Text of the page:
At Kent State, the group explored the art building, visiting the textile studio to check out the looms, and the ceramic studio, where students learned about the various kinds of kilns. In addition, the group watched as a student-artist created a pot thrown on the potters’ wheel, silk-screening in printmaking studio, and they watched an exciting demonstration of a bowl being blown in the glass studio. As an added bonus, one student for the group won the glass bowl to take home. After the touring the art studios, the group enjoyed lunch at the Student Center. While at KSU, the group also learned that next year, all art disciplines will be housed in a new art building that is currently under construction. That news was bittersweet for Timbrook, since she spent many years in the existing building as both an undergraduate and graduate student, where she met her husband.  In addition, her oldest daughter will soon graduate from KSU with a degree in Visual Communication and Design. 

That afternoon at Hiram College, the group visited the art building to see the painting areas, ceramic areas, drawing, printmaking, photography, and art history spaces. Timbrook continued, “This trip also broadens the definition of art that a young person may have.  They see many interesting approaches to personal expression.”  In addition, students had the opportunity to visit Hiram’s on-campus art gallery as it was being prepped to hang a show.  Timbrook gushed, “The student ambassadors at both campuses that worked with us were exceptional, professional, and had a wonderful rapport with our CIS students.”

Planning for next year, Timbrook shared, “I would love to have time to tour the graphic design studios, new poetry house and surrounding outdoor performance area, and eventually, the new Architecture building, since those areas of study would be of great interest to students.” Timbrook marveled, “And the parents seem to enjoy themselves as much as the students, sharing how educational these tours and demonstrations were for them. From the bus ride to the studios, we all had an enlightening day that inspired many student towards a college career and possibly a career in the arts.” 

The field trip was funded through a grant from the Hiram Community Trust. For more information, contact Patty Timbrook at ptimbrook@crestwoodschools.org.

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Mantua - In light of the recent school shooting in Seattle, Washington, Crestwood District Superintendent David Toth shared the information about safety procedures at the start of this month’s School Board meeting. Toth shared, “I got into this field to educate kids, not necessarily to talk about guns in schools, but unfortunately, it’s a reality of the time. That being said, we do multiple drills here at the Crestwood District, to try to be prepared for as many situations that we can to protect our students and staff.”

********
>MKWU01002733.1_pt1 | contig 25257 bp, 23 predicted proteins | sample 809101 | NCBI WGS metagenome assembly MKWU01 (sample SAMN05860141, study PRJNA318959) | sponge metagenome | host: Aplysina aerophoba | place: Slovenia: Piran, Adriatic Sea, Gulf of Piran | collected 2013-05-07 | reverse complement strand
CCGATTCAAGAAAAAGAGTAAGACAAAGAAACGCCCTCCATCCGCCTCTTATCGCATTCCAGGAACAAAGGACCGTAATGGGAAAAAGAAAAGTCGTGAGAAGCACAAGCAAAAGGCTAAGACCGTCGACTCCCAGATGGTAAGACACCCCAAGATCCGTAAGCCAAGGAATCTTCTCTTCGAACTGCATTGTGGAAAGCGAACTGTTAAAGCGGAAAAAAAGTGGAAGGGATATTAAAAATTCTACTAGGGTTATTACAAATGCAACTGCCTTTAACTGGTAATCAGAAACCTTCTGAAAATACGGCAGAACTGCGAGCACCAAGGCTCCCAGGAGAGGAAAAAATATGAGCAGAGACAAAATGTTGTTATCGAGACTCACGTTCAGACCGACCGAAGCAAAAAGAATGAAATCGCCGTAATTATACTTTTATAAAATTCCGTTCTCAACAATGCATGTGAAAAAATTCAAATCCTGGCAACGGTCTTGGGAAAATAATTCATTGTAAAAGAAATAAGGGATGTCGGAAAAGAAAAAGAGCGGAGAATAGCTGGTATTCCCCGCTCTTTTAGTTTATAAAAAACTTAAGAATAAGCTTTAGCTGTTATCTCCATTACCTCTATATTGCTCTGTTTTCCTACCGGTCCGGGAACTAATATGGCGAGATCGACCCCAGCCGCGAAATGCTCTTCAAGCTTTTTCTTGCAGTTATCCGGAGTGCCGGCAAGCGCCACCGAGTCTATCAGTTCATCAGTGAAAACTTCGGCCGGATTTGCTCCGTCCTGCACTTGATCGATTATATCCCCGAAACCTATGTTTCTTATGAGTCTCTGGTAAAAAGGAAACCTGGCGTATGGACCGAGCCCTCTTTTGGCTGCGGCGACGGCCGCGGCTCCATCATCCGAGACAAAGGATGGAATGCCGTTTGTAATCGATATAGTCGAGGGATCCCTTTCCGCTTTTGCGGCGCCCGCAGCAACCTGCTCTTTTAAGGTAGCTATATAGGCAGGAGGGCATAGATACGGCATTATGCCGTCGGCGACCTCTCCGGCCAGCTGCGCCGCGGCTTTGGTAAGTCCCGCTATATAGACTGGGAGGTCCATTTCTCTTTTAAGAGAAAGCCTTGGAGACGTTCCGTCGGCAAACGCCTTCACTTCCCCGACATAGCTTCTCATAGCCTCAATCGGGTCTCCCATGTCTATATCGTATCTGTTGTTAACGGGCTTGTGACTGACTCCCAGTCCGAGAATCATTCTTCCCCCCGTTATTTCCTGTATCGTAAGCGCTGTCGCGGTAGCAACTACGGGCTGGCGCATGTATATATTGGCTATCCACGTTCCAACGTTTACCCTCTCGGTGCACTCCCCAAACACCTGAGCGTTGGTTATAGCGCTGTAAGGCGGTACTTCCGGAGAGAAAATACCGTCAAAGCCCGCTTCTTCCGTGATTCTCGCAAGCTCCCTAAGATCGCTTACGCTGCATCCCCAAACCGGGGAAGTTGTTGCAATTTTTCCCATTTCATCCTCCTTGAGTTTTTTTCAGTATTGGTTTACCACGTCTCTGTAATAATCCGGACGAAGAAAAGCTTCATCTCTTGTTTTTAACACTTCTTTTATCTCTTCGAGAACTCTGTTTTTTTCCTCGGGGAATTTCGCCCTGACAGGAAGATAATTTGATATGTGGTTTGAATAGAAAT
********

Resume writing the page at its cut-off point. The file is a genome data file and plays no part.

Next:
Toth went on to explain how the District uses a drill technique called ‘A.L.I.C.E.,’ (which stands for Alert, Lockdown, Inform, Counter, and Evacuate). They also provide training videos with professional staff to provide them with guidance and support to help them anticipate what to expect and how to react in the event of an active shooter incident at school. At a recent professional development day for teachers and staff, the schools underwent an active shooter drill where law enforcement officers shot blanks in the school buildings in order to make teachers and staff aware of the sound such a disturbance creates. They trained staff in how to respond, and what to expect, should first responders enter the schools. Further, the district utilizes hard and soft lockdown drills with students and staff on random school days, to give students and staff time the opportunity to utilize best practices, should the need ever arise. 

In addition, district officials meet twice yearly with local police, rescue and sheriff’s office personnel in order to keep apprised of the latest safety information and procedures. Speaking on behalf of himself and his staff, Toth remarked, “The way we see it, they’re all our kids. We’re trying to do the best we can to make the outcome, if it should happen, the best we can for our students and our staff.” In summation, Toth directed individuals to contact his office, or his building principals, should they have any questions or concerns about school safety. 

Moving on, Middle School mathematics teachers Eddie Judd and David Wesley shared information on a new College Preparatory Mathematics program (CPM), being rolled out for Crestwood’s eighth graders. The goal of the program is to make college-preparatory mathematics accessible to all students by providing the latest professional development and curriculum materials in line with the Common Core standards. CPM courses are used in 35 states, and over the past 20 years, more than 5,000,000 students have taken CPM courses. Mr. Judd and Mr. Wesley shared that the program will start with students in the eighth grade, but the program will eventually incorporate students at both the Middle and High Schools in courses from Algebra up to Calculus.